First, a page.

When I started playing MMOs there was a general feeling that the game itself was the social hub. You’d log in and chat to people while playing the game, making new friends in the process. The game would support everything from building a core network of friends through to being able to group up and defeat tough content together. For many of us, the game world also represents our social world.
All this is changing. As our preference shifts from one game to another we’re faced with two options: try and take our social network with us or abandon it and build a new one. As Azuriel mentioned in the comments last week, this continual relationship building can become frustrating. In the absence of portable social tools in our MMOs, many of us are turning to low-friction networks like Twitter instead.
But are MMO developers missing a trick here, or should they accept that gamers are migrating their social networks away from the games?
Many MMOs have traditionally felt a “month 3” problem. As gamers finish the single player content and start looking to group play to keep them engaged, as many as 60% will leave in search of something else to play. A large amount of endgame content rests squarely on the strength of social tools available in-game, yet this area is often overlooked. Better social tools are likely to lead to greater engagement, which should translate to players sticking with games for longer.
It’s why we see a large amount of hype around MMOs. A high number of box sales means a high number of people in-game, which should hopefully mean a high number of gamers continuing to play after the first few months. With part of the cost of developing an MMO being launched from post-launch sales such as subscriptions and microtransactions, getting a higher retained playerbase means higher revenues.
The problem with this approach is that MMOs tend to be developed as islands, with a dedicated community team working with journalists and fansites and building interest. I’m not sure this is a great idea, as publishing houses and developers can generate their own fanbases as well. While getting as many people as possible to play a new release might be a short term goal, the longer term has to be focused around creating a fan-based market for every new release.
So what would this longer term goal look like? It means developing social tools that connect the in-game social experience with the wider internet, but in ways that help to promote a sticky relationship with the developer. How many of us would like to be able to take Battle.net chat beyond the smartphone, with desktop versions available? How about being able to link to Twitter in the way that Rift does, allowing you to send tweets and pick up messages while playing? What about using your Steam account to chat while playing Rift or Rusty Hearts?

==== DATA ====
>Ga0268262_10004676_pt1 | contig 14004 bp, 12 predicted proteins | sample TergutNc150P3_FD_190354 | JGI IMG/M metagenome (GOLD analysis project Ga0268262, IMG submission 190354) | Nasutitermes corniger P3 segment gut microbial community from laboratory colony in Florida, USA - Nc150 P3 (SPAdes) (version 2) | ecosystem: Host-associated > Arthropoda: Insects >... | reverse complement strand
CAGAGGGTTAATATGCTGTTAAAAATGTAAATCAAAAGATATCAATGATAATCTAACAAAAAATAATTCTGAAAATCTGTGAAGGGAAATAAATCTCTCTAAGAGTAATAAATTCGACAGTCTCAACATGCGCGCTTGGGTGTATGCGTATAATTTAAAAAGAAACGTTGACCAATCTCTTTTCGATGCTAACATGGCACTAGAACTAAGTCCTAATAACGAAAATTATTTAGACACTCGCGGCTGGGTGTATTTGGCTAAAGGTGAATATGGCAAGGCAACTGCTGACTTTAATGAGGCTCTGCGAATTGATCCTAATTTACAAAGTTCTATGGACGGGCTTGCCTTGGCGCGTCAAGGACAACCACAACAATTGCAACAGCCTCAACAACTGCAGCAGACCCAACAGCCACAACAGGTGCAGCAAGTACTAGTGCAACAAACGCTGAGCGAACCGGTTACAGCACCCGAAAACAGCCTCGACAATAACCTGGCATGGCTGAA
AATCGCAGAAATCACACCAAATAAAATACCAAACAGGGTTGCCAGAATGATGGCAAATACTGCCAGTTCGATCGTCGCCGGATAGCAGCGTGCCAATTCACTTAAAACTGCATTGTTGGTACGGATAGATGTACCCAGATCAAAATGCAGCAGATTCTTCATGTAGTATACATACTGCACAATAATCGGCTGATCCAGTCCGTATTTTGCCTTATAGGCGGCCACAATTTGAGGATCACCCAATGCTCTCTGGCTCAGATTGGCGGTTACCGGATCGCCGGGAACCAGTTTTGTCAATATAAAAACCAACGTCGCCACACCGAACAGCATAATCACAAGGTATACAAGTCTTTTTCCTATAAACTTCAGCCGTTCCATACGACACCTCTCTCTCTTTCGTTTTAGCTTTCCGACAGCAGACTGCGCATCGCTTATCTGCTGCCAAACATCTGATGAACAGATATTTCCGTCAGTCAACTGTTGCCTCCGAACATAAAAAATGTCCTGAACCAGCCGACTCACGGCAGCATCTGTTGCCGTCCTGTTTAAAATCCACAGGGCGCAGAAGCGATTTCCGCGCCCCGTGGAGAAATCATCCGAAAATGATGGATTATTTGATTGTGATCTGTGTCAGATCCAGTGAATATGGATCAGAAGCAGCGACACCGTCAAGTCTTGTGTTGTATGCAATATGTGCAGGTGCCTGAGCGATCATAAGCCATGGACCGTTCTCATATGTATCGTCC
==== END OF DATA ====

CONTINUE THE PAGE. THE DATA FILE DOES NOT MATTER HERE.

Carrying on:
I think that expanded social messaging, both instant and asynchronous, is one of the cornerstones of helping to build social experiences that go beyond one single game. I also think that it’ll become crucial as publishers move to a multi-MMO approach. MMO gamers can be nomadic, so encouraging them to stick with a particular network of games means that they’re more likely to invest time in building up friends on that network, which in turn means an upturn in subscriptions or microtransaction revenue.
I really feel that in time we’ll see communities forming that tie a range of MMOs together, underpinned by social technology and shared authentication, registration, and billing systems. I think that today’s fragmented approach will eventually retire, but it will take time. I also think that we’ll see an expansion in the role of community manager, moving from nurturing a single game to managing a multi-game community through a variety of mediums.
It takes time, effort and care to build a community of players for a single game.It makes a huge amount of sense to encourage that community to expand into further games, supported by technology that makes the experience seamless.
9 thoughts on “MMOs: The Changing Social Context”